February 28, 2007
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Global Climate Change Digest
A Guide to Information on Greenhouse Gases and Ozone Depletion
Published July 1988 through June 1999
FROM VOLUME 6, NUMBER 3, MARCH 1993
CLIMATE CHANGE IMPACTS: VEGETATION AND ECOSYSTEMS
Two items from Clim. Change, 22(4), Dec. 1992:
"Tropical Soils Could Dominate the Short-Term Carbon Cycle Feedbacks to
Increased Global Temperatures," A.R. Townsend (Dept. Biol. Sci., Stanford
Univ., Stanford CA 94305), P.M. Vitousek, E.A. Holland, 293-303. Results of a
simple model of the effects of temperature on net ecosystem production calls
into question the argument that warming in the northern regions will lead to
large releases of carbon to the atmosphere. However, large releases are
projected in the tropics.
"Impacts of Summer Warming on the Energy and Water Balance of Wetland
Tundra," W.R. Rouse (Dept. Geog., McMaster Univ., Hamilton ON L8S 4K1,
Can.), D.W. Carlson, E.J. Weick, 305-326. Measurements made at a high subarctic,
maritime, wetland tundra site are presented for three growing seasons. Concludes
that such tundra growing on peat soils displays feedback mechanisms that can
offset the effects of moisture stress caused by summer warming of a similar
magnitude to that predicted by GCM doubled CO2 runs.
"Mapping Eastern North American Vegetation Change of the Past 18 ka:
No-Analogs and the Future," J.T. Overpeck (NOAA, 325 Broadway, Boulder CO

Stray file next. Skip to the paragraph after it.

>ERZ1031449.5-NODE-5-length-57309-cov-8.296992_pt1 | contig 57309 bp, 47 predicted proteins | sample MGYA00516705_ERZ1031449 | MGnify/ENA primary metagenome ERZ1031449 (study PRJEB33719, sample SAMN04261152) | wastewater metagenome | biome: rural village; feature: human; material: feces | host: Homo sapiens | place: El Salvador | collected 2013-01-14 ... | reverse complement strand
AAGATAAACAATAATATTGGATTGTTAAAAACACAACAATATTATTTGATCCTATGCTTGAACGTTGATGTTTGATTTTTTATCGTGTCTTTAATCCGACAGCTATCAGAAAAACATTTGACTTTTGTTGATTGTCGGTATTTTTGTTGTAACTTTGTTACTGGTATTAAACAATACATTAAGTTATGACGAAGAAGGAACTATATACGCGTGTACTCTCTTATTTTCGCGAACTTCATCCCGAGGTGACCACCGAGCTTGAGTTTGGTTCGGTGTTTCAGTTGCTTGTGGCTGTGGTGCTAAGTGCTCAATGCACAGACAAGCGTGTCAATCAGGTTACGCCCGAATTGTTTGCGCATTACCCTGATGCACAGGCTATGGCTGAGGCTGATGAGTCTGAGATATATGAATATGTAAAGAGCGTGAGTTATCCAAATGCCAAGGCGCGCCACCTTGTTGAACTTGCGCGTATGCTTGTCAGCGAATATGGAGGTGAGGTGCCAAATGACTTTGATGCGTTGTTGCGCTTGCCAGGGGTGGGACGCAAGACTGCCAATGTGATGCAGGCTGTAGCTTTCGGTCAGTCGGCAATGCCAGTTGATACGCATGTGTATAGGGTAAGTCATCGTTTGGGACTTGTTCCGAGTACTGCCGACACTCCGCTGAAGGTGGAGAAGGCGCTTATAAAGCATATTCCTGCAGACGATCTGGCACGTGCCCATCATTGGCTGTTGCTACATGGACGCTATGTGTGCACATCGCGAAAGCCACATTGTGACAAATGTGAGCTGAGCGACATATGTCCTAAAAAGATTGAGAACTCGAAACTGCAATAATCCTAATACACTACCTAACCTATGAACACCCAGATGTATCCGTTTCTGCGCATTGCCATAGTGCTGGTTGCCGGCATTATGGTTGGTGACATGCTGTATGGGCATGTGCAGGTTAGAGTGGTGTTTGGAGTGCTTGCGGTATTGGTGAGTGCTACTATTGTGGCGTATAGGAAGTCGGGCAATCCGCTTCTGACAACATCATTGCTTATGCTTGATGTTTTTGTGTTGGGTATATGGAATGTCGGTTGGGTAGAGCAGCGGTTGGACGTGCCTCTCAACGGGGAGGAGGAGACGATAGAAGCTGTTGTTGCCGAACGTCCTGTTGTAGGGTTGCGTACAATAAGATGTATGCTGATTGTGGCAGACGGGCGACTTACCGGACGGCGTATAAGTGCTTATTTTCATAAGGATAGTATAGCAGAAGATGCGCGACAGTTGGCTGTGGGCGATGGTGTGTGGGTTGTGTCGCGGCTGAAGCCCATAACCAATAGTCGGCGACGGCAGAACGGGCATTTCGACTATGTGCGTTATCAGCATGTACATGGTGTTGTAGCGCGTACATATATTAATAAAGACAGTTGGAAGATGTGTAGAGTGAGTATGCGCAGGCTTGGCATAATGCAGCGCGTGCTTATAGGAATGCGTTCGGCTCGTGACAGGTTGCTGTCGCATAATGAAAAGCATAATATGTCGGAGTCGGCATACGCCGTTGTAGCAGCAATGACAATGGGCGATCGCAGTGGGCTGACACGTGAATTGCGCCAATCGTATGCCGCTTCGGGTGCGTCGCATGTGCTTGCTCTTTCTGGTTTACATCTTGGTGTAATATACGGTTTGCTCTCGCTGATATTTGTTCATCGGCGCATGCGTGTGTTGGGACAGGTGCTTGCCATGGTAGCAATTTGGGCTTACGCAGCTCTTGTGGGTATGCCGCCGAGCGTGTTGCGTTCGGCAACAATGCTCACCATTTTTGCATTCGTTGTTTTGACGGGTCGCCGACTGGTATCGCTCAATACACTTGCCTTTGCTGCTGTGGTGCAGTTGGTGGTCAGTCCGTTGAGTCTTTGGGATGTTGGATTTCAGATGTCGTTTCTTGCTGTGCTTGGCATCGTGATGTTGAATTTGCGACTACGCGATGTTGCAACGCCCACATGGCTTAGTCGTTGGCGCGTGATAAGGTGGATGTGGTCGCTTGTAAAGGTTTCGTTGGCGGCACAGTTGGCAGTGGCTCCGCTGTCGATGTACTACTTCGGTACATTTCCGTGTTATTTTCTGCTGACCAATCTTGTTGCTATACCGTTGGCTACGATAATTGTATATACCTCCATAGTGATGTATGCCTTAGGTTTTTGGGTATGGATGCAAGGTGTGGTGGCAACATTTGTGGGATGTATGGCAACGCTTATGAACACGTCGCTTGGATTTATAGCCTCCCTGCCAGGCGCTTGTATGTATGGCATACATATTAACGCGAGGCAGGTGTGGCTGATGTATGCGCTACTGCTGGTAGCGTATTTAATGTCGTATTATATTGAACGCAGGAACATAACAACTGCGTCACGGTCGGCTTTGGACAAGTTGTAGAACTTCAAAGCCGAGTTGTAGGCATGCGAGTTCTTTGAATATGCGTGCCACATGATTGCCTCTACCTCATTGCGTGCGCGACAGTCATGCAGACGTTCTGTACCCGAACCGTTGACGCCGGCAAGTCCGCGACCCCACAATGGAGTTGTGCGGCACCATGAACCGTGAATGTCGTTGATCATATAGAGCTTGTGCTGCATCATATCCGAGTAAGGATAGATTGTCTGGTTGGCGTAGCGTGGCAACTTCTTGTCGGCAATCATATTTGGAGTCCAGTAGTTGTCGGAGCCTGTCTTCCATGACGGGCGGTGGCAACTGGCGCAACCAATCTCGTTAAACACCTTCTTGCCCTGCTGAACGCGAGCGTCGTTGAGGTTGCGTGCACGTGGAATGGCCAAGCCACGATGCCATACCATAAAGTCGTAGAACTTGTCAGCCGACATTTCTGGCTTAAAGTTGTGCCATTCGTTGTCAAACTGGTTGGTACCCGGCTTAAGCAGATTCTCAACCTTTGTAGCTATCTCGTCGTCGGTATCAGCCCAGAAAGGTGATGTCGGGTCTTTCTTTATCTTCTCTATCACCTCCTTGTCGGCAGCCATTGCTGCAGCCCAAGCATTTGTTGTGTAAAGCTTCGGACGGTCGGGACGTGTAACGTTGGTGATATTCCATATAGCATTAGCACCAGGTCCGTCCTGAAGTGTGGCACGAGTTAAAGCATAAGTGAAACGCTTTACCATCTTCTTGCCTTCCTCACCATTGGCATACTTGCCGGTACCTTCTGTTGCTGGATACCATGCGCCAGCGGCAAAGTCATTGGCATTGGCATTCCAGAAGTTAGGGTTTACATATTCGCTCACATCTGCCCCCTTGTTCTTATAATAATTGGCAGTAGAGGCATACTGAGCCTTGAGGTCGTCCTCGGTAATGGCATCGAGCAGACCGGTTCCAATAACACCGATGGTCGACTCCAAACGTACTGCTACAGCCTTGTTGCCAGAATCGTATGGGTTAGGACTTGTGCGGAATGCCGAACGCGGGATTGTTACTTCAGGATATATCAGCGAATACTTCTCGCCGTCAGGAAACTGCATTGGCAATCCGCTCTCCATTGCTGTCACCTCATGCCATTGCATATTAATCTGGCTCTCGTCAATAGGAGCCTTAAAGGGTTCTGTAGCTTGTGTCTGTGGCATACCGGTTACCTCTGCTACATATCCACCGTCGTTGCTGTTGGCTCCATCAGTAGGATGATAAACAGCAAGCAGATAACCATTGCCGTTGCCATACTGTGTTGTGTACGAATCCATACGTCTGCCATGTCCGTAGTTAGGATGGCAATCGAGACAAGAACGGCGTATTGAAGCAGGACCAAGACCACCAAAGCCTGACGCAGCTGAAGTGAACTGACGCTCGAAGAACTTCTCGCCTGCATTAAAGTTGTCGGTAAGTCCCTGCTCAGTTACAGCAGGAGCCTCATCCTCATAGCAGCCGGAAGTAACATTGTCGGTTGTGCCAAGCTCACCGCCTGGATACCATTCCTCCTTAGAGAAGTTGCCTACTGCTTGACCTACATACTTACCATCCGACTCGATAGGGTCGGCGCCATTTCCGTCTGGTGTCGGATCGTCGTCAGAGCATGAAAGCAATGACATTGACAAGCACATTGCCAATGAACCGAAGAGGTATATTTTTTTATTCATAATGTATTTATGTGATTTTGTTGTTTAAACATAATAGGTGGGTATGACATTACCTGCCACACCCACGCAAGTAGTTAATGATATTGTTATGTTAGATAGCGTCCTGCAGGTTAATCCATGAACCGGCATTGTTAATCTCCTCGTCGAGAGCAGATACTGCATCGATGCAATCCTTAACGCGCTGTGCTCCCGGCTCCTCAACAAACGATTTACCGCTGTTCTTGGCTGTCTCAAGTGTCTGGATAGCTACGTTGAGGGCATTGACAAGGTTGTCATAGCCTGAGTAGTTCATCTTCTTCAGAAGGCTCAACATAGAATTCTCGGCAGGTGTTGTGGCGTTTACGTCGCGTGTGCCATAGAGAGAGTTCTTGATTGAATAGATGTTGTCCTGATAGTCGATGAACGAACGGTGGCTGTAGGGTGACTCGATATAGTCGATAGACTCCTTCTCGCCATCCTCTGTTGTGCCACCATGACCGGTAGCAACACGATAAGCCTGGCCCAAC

80303), R.S. Webb, T. Webb III, Geology, 20(12), 1071-1074, Dec.
A new series of paleovegetation maps, based on the method of modern analogs
and an extensive database of modern and fossil pollen data, suggests that
possible future climate changes could force complex changes in natural
vegetation, including the development of biomes without modern analogs.
"Long-Term Response of an Arctic Sedge to Climate Change: A
Simulation Study," P.W. Leadley (Dept. Bot., Duke Univ., Durham NC 27706),
J.F. Reynolds, Ecolog. Applic., 2(4), 323-340, Nov. 1992.
A mechanistic model including the effects of light, temperature, season
length and N availability, applied to the sedge Eriophorum vaginatum,
predicts a slight decrease in peak biomass. Climate change will have substantial
effects only indirectly through changes in N availability.
Two items from Can. J. For. Res., 22(11), Nov. 1992:
"Past and Future Climate Change: Response by Mixed Deciduous Coniferous
Forest Ecosystems in Northern Michigan," A.M. Solomon (U.S. EPA, Corvallis
OR 97333), P.J. Bartlein, 1727-1738. Used proxy climate data derived from pollen
records for the past 10,000 years to drive forest gap models. Resulting
projections were more affected by the rate than by the magnitude of climate
"Predicting Effects of Global Warming on Growth and Mortality of Upland
Oak Species in the Midwestern United States--A Physiologically Based
Dendroecological Approach," D.C. LeBlanc (Dept. Biol., Ball State Univ.,
Muncie IN 47306), J.R. Foster, 1739-1752. Combines an ecophysiological model and
dendroecological analyses to evaluate potential effects on the physiology,
growth and mortality of white and black oak. Warming could increase the
incidence of decline and mortality in upland oak populations.
"Potential Carbon Losses from Peat Profiles--Effects of Temperature,
Drought Cycles and Fire," E.H. Hogg (Dept. For. Sci., 855 Gen. Serv. Bldg.,
Univ. Alberta, Edmonton, AB T6G 2H1, Can.), C.J. Lieffers, R.W. Wein, Ecol.
Appl., 2(3), 298-306, Aug. 1992.
Global warming could lead to lowered water tables in peatlands, and
increased fires with resulting changes in peat decomposition. Examined dry mass
losses and CO2 and CH4 emissions from layers of a black spruce peatland under
two moisture treatments, and also simulated the effects of fire.